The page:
Delay to extension of flexible working rights
Currently, only employees with children under the age of 17 (18 if the child is disabled) or who are carers of certain adults have the right to request a flexible pattern of work.
This however is subject to the employee having 26 weeks' continuous employment at the date the request is made, not being an agency worker or a member of the armed forces and not have made another request to work flexibly in the preceding twelve months.
The extension of the right to request flexible working to all qualifying employees was due to be implemented on 6 April 2014 through the Children and Families Bill. However on 22 January, the government announced that implementation would be delayed but no new date has been given as yet. The Department for Business, Innovation and Skills (BIS) has confirmed that the government will look to implement the extension at "an appropriate date as soon as possible this year".
As well as extension of the right to request flexible working, the statutory procedure for dealing with requests will be removed, replaced instead by an obligation to consider requests reasonably.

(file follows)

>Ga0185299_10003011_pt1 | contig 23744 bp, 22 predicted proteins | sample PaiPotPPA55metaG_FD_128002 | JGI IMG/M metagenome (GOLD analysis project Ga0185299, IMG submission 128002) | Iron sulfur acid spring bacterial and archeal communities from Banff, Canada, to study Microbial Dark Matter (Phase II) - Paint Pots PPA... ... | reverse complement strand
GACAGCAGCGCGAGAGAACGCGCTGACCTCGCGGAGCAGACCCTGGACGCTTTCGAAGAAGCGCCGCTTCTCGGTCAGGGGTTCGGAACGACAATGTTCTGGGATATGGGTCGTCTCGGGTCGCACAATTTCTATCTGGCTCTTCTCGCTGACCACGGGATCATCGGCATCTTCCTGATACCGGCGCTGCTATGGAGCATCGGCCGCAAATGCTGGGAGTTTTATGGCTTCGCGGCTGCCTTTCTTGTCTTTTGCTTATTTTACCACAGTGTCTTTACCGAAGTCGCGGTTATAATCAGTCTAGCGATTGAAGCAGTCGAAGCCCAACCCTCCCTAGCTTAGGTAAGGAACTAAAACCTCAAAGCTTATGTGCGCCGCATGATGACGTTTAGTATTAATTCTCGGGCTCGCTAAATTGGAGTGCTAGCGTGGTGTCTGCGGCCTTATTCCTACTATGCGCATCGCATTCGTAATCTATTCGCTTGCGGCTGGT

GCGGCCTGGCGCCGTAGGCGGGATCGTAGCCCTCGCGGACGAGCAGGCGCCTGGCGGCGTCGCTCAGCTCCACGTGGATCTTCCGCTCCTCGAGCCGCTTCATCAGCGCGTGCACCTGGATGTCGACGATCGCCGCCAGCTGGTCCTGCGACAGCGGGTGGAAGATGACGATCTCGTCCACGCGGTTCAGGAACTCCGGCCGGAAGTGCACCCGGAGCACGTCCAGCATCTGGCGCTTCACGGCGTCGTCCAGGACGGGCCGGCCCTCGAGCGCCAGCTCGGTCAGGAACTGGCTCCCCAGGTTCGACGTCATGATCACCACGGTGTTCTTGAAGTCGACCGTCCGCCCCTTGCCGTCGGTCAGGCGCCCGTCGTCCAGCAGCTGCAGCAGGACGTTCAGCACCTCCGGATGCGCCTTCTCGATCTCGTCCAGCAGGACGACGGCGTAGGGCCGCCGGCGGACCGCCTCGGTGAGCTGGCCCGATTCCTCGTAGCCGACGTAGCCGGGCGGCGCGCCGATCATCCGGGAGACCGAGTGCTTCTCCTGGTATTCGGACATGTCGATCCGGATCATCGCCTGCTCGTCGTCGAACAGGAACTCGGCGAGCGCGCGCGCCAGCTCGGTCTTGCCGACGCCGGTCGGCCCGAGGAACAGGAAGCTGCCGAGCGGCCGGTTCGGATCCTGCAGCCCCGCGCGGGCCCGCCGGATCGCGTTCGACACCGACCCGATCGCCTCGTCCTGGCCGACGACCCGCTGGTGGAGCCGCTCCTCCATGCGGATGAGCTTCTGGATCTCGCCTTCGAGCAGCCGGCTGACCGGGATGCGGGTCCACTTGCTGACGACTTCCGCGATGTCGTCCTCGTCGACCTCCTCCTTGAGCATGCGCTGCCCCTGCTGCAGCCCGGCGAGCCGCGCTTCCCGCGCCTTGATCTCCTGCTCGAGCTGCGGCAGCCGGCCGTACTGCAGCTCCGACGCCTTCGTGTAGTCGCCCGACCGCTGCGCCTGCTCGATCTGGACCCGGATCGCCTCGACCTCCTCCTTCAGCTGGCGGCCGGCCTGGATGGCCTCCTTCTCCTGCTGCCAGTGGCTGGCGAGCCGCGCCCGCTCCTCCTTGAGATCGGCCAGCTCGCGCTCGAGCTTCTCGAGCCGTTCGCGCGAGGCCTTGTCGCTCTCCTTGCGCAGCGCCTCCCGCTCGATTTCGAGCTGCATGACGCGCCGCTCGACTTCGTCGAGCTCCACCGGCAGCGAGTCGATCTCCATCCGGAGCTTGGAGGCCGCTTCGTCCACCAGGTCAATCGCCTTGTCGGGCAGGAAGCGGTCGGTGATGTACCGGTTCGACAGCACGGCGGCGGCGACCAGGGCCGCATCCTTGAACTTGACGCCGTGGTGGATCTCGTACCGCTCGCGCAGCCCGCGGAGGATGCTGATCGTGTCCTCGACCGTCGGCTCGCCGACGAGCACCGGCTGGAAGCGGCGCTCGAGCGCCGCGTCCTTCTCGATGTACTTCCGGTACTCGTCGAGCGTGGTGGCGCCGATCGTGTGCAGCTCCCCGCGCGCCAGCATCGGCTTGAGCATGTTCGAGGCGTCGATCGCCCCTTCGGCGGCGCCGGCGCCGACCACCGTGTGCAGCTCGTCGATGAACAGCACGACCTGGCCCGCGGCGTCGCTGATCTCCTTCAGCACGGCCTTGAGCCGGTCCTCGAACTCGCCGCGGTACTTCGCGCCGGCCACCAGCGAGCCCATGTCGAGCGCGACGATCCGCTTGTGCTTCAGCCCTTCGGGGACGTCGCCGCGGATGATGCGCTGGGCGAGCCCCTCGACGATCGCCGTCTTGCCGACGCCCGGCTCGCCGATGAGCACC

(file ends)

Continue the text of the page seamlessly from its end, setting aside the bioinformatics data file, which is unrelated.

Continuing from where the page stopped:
On 22 January 2014, ACAS published:
•Its response to the draft Code of Practice relating to the extension of the right to request flexible working
•Its Guidance Handling requests to work flexibly in a reasonable manner to supplement the Code
The Guidance provides an overview on developing a right to request policy and how to deal with requests. It suggests that an employer should consider the request carefully, looking at the benefits of the requested changes for both the employee and the business and weighing these against any adverse business impact. Note that the current eight business reasons for rejecting a request are unchanged.
Many organisations recognise the business benefits of flexible working and already provide that the right to request flexible working is available to all staff. However for those that do not, they will need to keep an eye out for the new implementation date in due course and then to update their flexible working policy and procedures.